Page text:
Since the 19th century, 19 Avenue Kleber has been a monumental Parisian address. Its history dates back to 1864 when Russian oligarch Count Basilewsky, who was enchanted by the Château de Versailles, decided to build his own castle in Paris in the same manner and at that same address. After Basilewsky, the former deposed Queen of Spain Isabella II lived out the rest of her days there until 1904. Then in 1908, the Palais, as it was called, became a “grands hotel” inaugurated by entrepreneur Leonard Tauber. Known for its innovative décor and vast, glamorous spaces, the hotel quickly became one of the most sought after destinations in town – a place where spectacular events and festivities were regularly held.
An exterior view of the Peninsula
The hotel closed briefly during World War I and reopened when peace was declared. It’s reputation for style and glamour attracted the most important personalities of the time. In 1922, Sydney and Violet Schiff hosted “the greatest dinner party of all time” at the palace, with a guest list comprising Igor Stravinsky, Sergei Diaghilev, Pablo Picasso, Marcel Proust and James Joyce. George Gershwin composed his oeuvre “An American In Paris” while staying in 1928. On a darker note, during World War II, the hotel served as the headquarters of the German military high command in France during the Nazi occupation of Paris. In 2014, it reopened after a lengthy and costly renovation as the Peninsula in Paris.
The cigar lounge features exclusive cigar storage cabinets for regular guests
The stories of this iconic building on Avenue Kleber continue to permeate its grand corridors and sumptuous sitting areas maintaining its reputation as one of the foremost places for a luxury stay in the City of Lights. Today walk inside and be greeted by a reception area dripping in glass leaves by Lasvit and then head to a meticulously restored Rococo salon where you can pause at leisure as you drink in the surroundings. Whisk around the hotel, with its polished marble floors, high-end boutiques and spacious hallways, and you’ll immediately feel as if you were in a palace. Asian spruces here and there in the form of contemporary and minimalist décor remind guests of the hotel’s namesake. The marvelous Neo-classical paneling, murals, mosaics, gilding of the ground-floor reception and sculpted stone façade have all been restored by skilled craftsman to retain aspects of the hotel’s former glory and heritage. New areas come in the form of rooftop terraces – where there is a delicious Chinese restaurant boasting views of the Tour Eiffel – a spa, indoor pool, car park and three levels of basement for staff quarters.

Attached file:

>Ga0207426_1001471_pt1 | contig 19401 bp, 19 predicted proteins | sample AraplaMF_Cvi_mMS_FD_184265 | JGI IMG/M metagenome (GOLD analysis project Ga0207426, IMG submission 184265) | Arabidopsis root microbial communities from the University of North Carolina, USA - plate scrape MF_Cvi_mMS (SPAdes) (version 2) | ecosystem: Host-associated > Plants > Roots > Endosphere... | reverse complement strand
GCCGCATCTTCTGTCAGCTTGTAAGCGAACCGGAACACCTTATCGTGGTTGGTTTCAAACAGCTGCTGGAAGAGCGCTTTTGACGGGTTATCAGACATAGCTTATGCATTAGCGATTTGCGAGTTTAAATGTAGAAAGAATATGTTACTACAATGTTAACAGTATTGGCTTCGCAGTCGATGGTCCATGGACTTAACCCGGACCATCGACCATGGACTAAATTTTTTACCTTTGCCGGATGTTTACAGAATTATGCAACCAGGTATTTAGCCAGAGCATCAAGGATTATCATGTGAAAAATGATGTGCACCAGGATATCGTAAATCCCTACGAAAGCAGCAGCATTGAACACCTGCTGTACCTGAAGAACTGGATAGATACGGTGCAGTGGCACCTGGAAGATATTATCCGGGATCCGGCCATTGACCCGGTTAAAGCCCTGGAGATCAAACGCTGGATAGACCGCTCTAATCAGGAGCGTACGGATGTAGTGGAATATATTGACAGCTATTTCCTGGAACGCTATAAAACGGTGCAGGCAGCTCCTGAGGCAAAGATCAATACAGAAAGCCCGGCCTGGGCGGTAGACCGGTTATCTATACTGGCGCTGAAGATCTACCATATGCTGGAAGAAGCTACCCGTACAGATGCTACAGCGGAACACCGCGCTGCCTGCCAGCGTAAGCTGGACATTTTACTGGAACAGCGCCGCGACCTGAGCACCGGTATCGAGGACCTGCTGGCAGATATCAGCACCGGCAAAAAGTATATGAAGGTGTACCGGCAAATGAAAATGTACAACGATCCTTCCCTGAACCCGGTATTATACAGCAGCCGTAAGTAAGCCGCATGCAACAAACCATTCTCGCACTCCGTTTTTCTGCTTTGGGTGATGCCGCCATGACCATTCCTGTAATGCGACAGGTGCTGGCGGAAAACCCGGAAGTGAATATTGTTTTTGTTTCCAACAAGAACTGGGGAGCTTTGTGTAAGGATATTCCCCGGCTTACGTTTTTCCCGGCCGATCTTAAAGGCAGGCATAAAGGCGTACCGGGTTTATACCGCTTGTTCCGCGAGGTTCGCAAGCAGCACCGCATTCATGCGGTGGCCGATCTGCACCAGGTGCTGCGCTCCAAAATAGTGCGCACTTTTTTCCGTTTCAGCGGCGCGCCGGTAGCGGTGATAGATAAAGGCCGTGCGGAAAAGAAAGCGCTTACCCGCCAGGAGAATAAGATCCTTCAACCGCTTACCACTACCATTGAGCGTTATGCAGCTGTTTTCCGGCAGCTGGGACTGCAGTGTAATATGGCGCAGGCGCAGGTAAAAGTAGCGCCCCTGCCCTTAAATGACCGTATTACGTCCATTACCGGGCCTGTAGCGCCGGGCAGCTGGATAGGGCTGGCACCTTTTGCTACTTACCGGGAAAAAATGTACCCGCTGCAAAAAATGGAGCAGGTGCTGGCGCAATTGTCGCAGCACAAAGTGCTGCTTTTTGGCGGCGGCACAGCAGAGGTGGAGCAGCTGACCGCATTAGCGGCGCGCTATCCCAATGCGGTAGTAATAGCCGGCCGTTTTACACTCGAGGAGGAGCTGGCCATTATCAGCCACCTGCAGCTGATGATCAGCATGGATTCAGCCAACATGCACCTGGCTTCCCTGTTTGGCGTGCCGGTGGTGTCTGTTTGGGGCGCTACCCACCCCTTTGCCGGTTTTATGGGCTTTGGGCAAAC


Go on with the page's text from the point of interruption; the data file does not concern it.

Grand Premier Suite
Well-trained and white uniformed bellboys attend to your every wish, reminiscent of a former colonial air. The excellent staff is without doubt one of the highlights of this grand hotel; everyone is treated like a prince and princess. Each of the hotel’s spacious 200 rooms is endowed with Art Deco furnishings, elegant dark varnished wood as well as refined beige and grey details by Hong Kong decorator Henry Leung Walls evoking a sleek dim-lit 1930s setting in Shanghai. Sumptuous marble bathrooms come with a generously sized bath and double basins while the walk-in closet is akin in size to a maid’s room.
Salle de bains chambre in the Grand Premier Suite
The Peninsula Paris is a trip back in time. It’s Great Gatsby-esque in its lavish décor and spacious hallways allowing guests the opportunity to dream, whisk back to the early 20th century and pretend, maybe just for a few days, to be an artistic personality or a guest at one Schiff’s opulent dinner parties.
Rooms from Dhs3,882. Peninsula.com